New Zealand vehicle emissions and energy economy data is based on the newer international vehicle emissions and fuel economy testing standard – the Worldwide Harmonised Light Vehicles Testing Procedure (WLTP).

WLTP replaced the longstanding NEDC (New European Driving Cycle) and similar testing standards which are widely considered to be out of date and inconsistent with real-life driving.

The WLTP is a worldwide standard for testing fuel economy, CO2 emissions and electric vehicle (EV) range of passenger and light commercial vehicles. It is a standardised laboratory test based on real driving data and a modified test cycle with stricter specifications to provide a more robust basis for calculating vehicle efficiency.

WLTP testing better reflects actual driving conditions to allow consumers to directly compare the emissions and energy consumption of different vehicle makes and models. While WLTP provides more realistic data, it does not necessarily represent the actual emissions and energy economy an individual driver will achieve. Actual fuel economy may vary due many factors including individual driving styles, traffic and weather conditions, vehicle loading, vehicle maintenance and tyre pressures.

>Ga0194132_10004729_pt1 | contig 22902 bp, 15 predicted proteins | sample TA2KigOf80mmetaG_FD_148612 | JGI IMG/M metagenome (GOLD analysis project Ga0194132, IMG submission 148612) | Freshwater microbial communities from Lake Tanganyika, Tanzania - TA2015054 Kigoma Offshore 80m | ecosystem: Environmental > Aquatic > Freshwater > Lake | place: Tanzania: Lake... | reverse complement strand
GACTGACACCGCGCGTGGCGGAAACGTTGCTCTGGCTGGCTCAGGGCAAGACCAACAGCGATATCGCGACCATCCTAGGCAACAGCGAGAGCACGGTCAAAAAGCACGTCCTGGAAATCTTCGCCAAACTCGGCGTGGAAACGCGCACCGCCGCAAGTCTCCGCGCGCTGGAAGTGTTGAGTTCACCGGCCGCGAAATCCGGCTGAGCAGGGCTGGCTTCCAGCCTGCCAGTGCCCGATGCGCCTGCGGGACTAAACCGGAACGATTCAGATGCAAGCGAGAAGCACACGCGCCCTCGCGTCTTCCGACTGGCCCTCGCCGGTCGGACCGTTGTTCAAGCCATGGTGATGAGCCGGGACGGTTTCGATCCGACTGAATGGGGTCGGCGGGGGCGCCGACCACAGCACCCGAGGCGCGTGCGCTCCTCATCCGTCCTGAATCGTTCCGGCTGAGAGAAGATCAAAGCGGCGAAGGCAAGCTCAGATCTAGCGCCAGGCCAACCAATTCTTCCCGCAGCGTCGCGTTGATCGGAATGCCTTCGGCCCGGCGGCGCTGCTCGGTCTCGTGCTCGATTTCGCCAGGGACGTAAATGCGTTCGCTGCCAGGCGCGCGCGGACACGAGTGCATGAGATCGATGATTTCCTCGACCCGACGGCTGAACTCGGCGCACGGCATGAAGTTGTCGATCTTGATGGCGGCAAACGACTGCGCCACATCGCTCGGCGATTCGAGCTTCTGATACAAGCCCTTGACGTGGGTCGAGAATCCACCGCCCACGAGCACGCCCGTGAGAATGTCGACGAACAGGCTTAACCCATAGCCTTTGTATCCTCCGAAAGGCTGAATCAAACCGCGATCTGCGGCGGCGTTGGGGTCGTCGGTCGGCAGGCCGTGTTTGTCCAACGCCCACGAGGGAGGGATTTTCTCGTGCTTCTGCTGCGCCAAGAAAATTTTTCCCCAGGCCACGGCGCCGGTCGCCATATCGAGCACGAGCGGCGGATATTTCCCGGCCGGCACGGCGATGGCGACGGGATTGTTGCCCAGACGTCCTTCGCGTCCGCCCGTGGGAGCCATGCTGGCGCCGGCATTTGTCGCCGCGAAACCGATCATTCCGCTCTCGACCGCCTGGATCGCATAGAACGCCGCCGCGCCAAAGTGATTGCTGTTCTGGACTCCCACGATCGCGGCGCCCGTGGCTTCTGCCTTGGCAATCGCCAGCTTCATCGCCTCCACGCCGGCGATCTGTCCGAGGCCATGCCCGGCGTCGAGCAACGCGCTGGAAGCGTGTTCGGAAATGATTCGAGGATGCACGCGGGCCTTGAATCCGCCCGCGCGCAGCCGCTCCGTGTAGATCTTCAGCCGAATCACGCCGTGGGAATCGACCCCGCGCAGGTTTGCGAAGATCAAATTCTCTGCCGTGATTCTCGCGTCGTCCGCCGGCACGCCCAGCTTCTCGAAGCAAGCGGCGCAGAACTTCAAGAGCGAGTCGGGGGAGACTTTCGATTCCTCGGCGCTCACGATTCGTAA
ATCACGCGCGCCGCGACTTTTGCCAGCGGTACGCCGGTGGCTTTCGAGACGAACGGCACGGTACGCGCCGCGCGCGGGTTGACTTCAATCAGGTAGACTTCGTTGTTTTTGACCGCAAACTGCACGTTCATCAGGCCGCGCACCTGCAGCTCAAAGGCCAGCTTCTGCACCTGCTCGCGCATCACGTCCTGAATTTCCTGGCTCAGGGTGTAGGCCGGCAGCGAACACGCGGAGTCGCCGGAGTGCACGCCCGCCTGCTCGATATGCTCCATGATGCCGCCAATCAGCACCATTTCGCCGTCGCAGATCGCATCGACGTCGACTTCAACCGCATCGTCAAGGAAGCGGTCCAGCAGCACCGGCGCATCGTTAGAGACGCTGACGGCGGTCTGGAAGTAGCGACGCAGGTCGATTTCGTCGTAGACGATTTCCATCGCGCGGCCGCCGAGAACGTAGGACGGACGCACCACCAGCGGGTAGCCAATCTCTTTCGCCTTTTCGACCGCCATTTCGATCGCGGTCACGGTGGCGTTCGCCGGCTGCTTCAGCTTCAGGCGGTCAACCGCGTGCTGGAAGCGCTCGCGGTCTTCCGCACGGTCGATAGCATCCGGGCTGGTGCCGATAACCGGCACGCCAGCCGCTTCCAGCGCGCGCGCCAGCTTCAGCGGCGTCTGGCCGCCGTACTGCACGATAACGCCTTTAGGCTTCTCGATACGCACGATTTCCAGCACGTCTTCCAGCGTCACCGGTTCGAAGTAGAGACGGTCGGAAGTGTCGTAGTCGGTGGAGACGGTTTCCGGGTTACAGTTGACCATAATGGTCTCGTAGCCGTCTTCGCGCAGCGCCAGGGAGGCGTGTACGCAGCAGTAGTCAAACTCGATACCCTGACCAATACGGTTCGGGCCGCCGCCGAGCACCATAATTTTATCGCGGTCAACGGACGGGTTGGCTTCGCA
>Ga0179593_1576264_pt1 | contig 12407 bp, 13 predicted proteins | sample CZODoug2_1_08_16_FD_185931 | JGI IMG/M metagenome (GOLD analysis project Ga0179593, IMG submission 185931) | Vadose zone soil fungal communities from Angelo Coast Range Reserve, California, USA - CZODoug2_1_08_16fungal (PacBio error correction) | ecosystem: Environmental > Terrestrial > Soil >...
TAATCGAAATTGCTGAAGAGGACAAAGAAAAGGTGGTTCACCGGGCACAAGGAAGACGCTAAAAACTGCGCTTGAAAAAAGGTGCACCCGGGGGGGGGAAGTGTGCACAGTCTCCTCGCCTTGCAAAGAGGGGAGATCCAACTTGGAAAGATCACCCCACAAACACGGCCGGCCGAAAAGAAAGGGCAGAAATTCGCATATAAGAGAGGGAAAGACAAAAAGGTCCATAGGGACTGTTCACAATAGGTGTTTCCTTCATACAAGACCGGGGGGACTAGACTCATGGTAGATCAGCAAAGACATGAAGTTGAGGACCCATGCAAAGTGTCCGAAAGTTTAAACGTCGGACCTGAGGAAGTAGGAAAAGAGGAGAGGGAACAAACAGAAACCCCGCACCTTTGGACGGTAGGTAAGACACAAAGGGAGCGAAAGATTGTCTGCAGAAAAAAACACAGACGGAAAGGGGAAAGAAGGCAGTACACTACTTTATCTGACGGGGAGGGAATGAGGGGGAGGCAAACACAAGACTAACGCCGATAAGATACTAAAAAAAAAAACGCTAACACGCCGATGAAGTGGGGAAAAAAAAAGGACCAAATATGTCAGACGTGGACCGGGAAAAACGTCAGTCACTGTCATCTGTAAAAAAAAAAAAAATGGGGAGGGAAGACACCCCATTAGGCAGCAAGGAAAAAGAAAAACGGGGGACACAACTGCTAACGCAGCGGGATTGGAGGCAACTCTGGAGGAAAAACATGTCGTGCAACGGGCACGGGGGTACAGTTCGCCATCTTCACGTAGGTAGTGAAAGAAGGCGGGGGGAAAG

Key differences between WLTP and NEDC testing standards

  • The WLTP drive cycle is designed to reflect a wide range of typical daily driving ranging from congested city traffic to higher speed motorway driving.
  • The WLTP moves from NEDC's single test cycle of 20 minutes to a longer dynamic test cycle with a longer route and includes roughly half simulated urban driving and half extra-urban .
  • WLTP uses four speed phases: low (up to 60 km/h), medium (up to 80km/h), high (up to 100 km/h) and extra high (over 130km/h).  The extra high speed phase is excluded in New Zealand as it is not relevant to local driving.
  • Unlike NEDC, WLTP takes into account vehicle models with different options — for example, larger wheels and tyres, sunroofs and body kits can all have an effect on fuel economy.
  • The WLTP also allows for varying gearshift points with braking, stopping, or accelerating being more representative of real-life driving.